I think the administration was wrong not to overtly support the college master and his wife. They were left dangling and unable to perform their duties without the support of the administration. Freedom of expression should not be confined to the children. They are the kind of casualties the social change creates as the university bends with the wind to avoid breaking.

    Several years ago I ceased my giving to Yale for several reasons: One was to increase my support of another school I admire; Another was my perception of a lack of leadership in the administration and trustees to nurture and enhance my perception of the core values of western civilization and historical Yale in the liberal arts schools.

  • Jan Greer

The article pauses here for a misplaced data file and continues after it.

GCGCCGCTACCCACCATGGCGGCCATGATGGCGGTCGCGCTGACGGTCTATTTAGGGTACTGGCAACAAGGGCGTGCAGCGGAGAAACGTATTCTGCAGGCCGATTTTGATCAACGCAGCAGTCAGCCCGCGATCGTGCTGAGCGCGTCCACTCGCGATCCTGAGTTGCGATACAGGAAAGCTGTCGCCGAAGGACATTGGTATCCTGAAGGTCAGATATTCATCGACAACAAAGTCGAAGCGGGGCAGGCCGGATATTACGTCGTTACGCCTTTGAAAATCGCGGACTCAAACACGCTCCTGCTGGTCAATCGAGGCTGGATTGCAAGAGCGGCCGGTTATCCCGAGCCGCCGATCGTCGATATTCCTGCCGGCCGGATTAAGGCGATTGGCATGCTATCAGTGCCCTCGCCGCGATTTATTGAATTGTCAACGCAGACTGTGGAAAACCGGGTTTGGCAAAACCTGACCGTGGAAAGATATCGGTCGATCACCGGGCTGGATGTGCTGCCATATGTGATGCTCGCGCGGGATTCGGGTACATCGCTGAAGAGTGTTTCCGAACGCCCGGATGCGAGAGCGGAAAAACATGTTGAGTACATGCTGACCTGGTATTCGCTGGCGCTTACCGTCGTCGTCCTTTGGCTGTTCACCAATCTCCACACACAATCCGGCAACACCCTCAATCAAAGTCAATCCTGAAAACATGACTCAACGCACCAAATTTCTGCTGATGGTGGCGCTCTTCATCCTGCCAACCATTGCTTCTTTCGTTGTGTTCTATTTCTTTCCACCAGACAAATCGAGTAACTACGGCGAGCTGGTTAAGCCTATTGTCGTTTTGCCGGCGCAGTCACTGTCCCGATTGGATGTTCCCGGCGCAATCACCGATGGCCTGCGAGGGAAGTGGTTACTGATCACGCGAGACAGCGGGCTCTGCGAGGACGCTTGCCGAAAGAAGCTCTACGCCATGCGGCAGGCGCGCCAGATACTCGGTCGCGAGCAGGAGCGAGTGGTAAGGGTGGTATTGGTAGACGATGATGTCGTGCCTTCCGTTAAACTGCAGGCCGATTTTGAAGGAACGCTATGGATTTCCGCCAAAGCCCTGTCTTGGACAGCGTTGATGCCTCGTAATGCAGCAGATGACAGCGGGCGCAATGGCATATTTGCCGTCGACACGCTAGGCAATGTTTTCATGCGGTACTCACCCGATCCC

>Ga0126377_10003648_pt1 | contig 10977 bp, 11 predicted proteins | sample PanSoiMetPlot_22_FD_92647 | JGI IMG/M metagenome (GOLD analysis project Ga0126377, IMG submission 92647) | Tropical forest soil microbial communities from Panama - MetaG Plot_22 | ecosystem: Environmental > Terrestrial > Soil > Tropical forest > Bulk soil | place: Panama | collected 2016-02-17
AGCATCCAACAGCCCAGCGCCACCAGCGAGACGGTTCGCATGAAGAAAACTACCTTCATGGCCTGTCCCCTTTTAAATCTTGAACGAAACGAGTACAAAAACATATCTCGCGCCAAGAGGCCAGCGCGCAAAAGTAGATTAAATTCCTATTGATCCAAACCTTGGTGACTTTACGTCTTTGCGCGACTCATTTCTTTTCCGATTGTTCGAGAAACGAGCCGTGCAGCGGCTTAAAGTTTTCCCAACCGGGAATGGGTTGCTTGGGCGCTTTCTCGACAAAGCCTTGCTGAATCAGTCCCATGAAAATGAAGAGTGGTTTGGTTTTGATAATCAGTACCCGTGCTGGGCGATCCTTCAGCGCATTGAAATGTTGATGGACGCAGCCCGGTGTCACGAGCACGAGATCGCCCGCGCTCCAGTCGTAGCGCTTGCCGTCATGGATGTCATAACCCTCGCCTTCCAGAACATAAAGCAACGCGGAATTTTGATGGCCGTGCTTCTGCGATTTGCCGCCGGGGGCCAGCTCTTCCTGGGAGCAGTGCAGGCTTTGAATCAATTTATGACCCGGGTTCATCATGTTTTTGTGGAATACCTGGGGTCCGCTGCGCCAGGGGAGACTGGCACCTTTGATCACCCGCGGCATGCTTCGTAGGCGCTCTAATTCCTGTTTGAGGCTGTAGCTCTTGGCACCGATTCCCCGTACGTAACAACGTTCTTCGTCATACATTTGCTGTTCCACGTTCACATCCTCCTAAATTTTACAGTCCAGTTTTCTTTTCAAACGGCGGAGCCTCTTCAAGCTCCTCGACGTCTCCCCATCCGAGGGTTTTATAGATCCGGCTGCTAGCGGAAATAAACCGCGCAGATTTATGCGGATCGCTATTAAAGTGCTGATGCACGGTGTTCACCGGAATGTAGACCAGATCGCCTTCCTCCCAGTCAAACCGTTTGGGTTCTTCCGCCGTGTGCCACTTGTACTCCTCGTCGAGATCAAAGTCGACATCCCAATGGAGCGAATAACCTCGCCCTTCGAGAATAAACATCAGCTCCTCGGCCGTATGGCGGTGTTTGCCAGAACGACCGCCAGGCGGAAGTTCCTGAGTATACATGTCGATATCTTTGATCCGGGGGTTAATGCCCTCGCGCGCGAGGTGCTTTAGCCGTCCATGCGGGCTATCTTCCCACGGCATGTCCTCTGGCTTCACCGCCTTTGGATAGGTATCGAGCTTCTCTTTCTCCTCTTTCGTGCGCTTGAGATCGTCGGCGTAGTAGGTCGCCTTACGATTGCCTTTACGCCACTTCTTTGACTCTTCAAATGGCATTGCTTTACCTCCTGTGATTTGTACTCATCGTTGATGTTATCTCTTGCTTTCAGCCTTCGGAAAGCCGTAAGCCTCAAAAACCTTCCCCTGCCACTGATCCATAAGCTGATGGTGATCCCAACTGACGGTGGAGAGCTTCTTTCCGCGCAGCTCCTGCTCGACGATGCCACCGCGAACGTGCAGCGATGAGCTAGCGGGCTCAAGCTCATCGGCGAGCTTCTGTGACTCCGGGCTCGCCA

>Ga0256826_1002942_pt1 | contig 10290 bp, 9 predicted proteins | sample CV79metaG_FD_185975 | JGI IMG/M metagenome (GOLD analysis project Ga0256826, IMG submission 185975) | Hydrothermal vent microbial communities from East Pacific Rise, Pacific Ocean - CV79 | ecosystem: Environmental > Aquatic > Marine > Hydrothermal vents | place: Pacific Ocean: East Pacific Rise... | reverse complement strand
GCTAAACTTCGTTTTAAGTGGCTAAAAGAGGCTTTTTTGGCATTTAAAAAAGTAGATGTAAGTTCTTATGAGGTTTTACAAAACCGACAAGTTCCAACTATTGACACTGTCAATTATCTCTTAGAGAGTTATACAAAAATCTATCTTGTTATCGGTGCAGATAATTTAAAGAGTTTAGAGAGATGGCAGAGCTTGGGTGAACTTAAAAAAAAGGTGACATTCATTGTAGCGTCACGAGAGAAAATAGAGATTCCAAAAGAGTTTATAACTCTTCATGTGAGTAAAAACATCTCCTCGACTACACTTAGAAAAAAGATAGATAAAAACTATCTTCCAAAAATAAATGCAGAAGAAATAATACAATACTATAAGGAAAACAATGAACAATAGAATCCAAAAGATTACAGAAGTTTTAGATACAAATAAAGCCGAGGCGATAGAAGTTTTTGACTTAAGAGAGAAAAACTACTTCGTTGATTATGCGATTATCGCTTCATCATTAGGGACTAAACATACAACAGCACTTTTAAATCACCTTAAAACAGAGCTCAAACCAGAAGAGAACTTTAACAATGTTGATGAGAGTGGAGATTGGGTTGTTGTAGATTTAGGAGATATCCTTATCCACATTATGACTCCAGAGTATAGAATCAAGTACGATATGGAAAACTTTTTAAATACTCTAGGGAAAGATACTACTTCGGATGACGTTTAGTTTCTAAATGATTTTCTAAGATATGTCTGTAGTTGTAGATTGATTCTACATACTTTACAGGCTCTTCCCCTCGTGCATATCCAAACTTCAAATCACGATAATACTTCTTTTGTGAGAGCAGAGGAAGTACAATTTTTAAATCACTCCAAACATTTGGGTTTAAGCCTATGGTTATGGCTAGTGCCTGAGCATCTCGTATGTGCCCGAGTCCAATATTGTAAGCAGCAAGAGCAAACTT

This discussion puts me in mind of Woody Allen’s pithy locution – “If you want to make God laugh, tell him about your plans.” King Canute might have been onto something, after all. Perhaps Yale should take a leaf out of his book and recognize the difference between lofty aspirations and realistically achievable objectives, which I fear they have not even begun to consider – all to the detriment of a previously extraordinary institution. As far as free speech goes, for it to mean anything the speaker, repeat, THE SPEAKER, has a responsibility to ensure his or her message is delivered in a manner that invites reception – i.e., that it will be listened to. Otherwise, it is just noise. Check out some of William F. Buckley Jr.s’ old televised debates for archetypal examples of this skill. Finally, when Yale comes to the belief it is bound to provide for thin-skinned students “safe spaces,” where they will not be subjected to “microaggressions,” what world, exactly, is it preparing them to enter? None, certainly, with which i am familiar.